Though the group is only a month old, the action committee comprised of landlords and tenants from the Long Beach area has already garnered support citywide with community participation that has exceeded expectations.
One of the group’s immediate concerns regarding its ongoing battle with other community groups and the Proactive Rental Housing Inspection Program (PRHIP) is the ordinance’s call for mandatory inspections, which some view as intrusive and even unconstitutional.
“I can’t even relax at home because I’m constantly waiting for some stupid city people to come in,” Shelly Porter, a Long Beach renter, said. “Instead of working on bettering the city by finding a facility for the homeless or cleaning up the drug addicts that are running around ripping people off and breaking into cars, they’re busting into good, hardworking people’s places and violating our civil rights.”
Shelly Porter is pictured in front of her building next to a “No Trespassing” sign in the Alamitos Beach neighborhood of Long Beach. Porter, along with other community renters and landlords, has major concerns regarding the city’s mandate for inspections of all rental units in buildings with four or more units. (Photograph by the Business Journal’s Larry Duncan)
Porter is the self-proclaimed security guard for her building near Orange Avenue and 2nd Street. She recalls her first encounter with a city inspector who Porter said gave her a “super-spirited spiel” about how the inspectors are there to help her and her fellow tenants. Porter told the inspector there was no need for her at their building and sent her on her way.
Since then, Porter claims that numerous city employees have been deceptively attempting to “infiltrate the complex” with inane reasons as to why they want in.
“I think it’s underhanded,” Porter said. “It has a dark side to it, like, ‘Oh, they’re the fair housing commission, they are going to help us,’ when they’re really not. What they’re really trying to do is take away the building from the owner.”
Porter said excessive inspections are focusing on unimportant cosmetic issues – like peeling paint or cracked grout or concrete – when they are supposed to focus on habitability issues such as leaky plumbing, functional smoke detectors, and rodent or bug infestation. By doing this and citing property owners for numerous minor infractions, Porter said eventually they would not be able to afford every cosmetic repair being asked for by the city.
Kathy Jurado, also a Long Beach renter, said she experienced this situation firsthand when she was ultimately forced out of her previous apartment because the owner of the property, who was based in Oregon, was bombarded with inspections and repairs.
“They wanted to inspect my garage, and I asked them why,” Jurado said. “They said because we have a parking problem in Long Beach, and they wanted to make sure there were cars in the garage. They did that twice.
“Then there came an inspector to do underneath the [building], and they had to retrofit it,” she continued. “Then an inspector came for this or that, and pretty soon they just sold the property. We ended up having to move because the new owners wanted to gut it and redo everything, and we were asked to move.”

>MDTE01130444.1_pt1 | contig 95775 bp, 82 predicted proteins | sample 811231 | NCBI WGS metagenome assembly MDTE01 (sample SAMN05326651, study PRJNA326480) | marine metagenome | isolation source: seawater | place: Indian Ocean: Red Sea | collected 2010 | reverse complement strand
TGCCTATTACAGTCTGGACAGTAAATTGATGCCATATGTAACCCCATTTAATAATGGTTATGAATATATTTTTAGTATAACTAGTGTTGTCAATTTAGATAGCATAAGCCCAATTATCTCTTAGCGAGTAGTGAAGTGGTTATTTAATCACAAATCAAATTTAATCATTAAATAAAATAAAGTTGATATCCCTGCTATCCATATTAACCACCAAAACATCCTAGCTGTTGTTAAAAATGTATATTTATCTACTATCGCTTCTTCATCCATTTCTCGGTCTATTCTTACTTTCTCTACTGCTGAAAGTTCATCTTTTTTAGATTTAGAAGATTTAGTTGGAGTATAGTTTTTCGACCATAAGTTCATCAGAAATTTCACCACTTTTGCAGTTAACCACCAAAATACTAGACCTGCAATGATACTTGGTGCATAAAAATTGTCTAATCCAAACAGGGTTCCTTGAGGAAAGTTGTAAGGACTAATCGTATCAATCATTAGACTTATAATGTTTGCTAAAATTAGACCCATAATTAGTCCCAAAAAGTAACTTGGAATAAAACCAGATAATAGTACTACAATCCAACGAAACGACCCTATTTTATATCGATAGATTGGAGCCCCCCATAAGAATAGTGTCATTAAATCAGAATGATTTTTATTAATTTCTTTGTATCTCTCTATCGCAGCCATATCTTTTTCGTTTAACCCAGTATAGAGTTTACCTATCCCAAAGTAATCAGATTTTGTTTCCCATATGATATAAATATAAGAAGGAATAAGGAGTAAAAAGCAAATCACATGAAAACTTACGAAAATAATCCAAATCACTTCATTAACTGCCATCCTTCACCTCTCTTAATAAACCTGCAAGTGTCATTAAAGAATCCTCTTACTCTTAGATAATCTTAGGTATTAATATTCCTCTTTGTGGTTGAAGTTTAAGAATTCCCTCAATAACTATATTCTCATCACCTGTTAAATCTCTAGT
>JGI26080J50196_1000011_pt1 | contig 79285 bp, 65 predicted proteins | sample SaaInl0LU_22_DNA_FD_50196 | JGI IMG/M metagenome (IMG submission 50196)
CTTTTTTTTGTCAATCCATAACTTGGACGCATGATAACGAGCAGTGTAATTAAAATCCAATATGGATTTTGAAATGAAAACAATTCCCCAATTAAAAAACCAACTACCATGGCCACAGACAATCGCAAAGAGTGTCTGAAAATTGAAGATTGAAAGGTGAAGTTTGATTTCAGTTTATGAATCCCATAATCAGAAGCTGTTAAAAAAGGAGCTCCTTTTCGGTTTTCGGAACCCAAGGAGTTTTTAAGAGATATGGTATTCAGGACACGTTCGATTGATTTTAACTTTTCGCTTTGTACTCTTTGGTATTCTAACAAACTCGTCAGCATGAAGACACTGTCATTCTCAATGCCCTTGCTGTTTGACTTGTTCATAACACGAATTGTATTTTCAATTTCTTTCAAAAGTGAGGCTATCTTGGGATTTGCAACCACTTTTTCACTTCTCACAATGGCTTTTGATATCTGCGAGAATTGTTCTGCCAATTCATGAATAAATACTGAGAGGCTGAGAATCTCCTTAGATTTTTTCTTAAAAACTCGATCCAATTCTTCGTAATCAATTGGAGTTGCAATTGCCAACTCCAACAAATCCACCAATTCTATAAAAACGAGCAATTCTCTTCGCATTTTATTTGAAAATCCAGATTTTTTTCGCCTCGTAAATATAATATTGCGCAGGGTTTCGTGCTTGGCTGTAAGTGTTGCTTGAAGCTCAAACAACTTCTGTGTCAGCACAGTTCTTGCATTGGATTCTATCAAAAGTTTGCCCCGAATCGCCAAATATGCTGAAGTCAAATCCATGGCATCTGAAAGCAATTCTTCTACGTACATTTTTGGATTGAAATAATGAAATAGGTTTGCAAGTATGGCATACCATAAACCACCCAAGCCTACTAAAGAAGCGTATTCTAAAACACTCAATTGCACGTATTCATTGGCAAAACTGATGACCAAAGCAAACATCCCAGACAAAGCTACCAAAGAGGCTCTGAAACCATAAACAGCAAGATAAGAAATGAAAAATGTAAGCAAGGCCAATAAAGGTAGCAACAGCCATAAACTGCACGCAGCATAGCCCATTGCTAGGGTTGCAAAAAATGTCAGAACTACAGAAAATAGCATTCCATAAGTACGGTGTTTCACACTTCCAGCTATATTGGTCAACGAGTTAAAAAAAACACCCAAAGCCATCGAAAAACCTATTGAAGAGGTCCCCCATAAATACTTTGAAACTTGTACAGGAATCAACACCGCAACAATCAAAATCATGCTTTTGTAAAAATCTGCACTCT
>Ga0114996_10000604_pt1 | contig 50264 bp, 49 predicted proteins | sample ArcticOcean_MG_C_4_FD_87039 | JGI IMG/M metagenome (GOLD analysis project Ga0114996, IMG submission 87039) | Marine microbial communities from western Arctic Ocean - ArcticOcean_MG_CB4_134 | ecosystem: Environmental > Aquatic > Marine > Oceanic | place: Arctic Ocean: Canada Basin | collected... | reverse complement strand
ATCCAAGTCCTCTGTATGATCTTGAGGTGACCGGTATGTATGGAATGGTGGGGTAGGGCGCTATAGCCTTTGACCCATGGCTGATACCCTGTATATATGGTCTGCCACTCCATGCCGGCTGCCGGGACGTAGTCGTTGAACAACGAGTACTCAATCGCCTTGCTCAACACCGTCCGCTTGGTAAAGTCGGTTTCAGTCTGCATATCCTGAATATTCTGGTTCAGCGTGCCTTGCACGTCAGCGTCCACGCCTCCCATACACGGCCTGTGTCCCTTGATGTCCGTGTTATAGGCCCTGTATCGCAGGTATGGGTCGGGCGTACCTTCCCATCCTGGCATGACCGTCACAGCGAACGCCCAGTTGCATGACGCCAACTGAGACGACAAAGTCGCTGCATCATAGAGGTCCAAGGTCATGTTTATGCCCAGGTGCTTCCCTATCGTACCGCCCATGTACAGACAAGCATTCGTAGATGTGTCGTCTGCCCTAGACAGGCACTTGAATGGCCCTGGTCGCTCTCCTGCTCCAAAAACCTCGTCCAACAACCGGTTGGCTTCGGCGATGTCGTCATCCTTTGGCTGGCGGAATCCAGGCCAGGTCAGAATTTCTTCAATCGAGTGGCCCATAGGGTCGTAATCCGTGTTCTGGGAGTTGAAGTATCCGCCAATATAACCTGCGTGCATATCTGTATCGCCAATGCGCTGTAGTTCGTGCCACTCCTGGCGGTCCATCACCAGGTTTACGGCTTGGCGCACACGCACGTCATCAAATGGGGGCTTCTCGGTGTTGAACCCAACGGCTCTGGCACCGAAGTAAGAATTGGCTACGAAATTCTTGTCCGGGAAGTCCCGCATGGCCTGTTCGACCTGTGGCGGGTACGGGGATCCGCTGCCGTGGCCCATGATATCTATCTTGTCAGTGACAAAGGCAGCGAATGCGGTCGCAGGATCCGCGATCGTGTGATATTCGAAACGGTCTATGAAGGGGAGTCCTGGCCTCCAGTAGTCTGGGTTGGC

According to Jacqueline Medina, communications specialist for Long Beach Development Services, from January 1 to July 29 the city has conducted approximately 6,800 inspections, which resulted in 2,300 cases being opened.
The PRHIP program has a staff of 11 people, which includes supervisory, field, and clerical personnel, according to Medina. The city uses combination building inspectors or combination building inspector aides to perform inspections.
A property owner who is cited for a violation and does not take appropriate measures to correct it will be fined $100 for the first offense, $200 for the second and $500 for every additional offense within a year of the first fine.
But many landlords view the practice of mandatory inspections for all buildings as overkill and a waste of resources when the city can focus its time, money and manpower going after properties that are visibly unkempt, which is often a good indicator that units also have issues that may require attention.
“I’d say go after the ones where the weeds are three feet high, the windows are broken or boarded up, there’s graffiti, there’s paint peeling – you know how easy that is to spot? They can notice a violation,” Rebecca Moffett, a supervisor at A Better Property Management Company Inc., said. “I managed in rent-control areas in North Hollywood, and I could tell you some stories that would knock your socks off regarding inspections and the fees and the cost and the inspectors.”
Jurado echoed Moffett’s thoughts on how the city could better utilize its resources by focusing on properties that are obviously in need, saying, “Some people won’t complain, but if there is an obvious issue with the structure, when there is an obvious issue with health, I think that’s when [the city] needs to step in. But when they want to do it randomly because they are getting paid $107 every time they do it, I don’t think that’s very fair.”
Landlords and tenants alike are voicing concerns with the inspection process, which has already been experienced by some in Long Beach, as well as concerns that certain practices of Los Angeles and surrounding area inspectors may soon occur in the beach city.
These concerns include city inspectors entering units without landlord or tenant permission and strong-arming landlords into allowing inspections.
“I know for a fact that in the City of Los Angeles city inspectors have brought in locksmiths to open people’s units when there were posted notices telling inspectors that they did not want them in their unit,” Malcolm Bennett, owner of International Realty & Investments, said. “The inspectors will force their way in anyway because they say they have a right.”
Bennett has been in the property management business for more than 40 years, and his L.A.-based company, which also has a branch in Long Beach, has dealt with inspections through L.A.’s Rent Escrow Account Program (REAP). He explained that in the case of a police agency wanting to enter private property, they must have proof of probable cause and a warrant issued by a judge. “So how can a building inspector say he has a right to come in and, if you say no, have a locksmith pick your door? It just doesn’t seem like it’s legal.”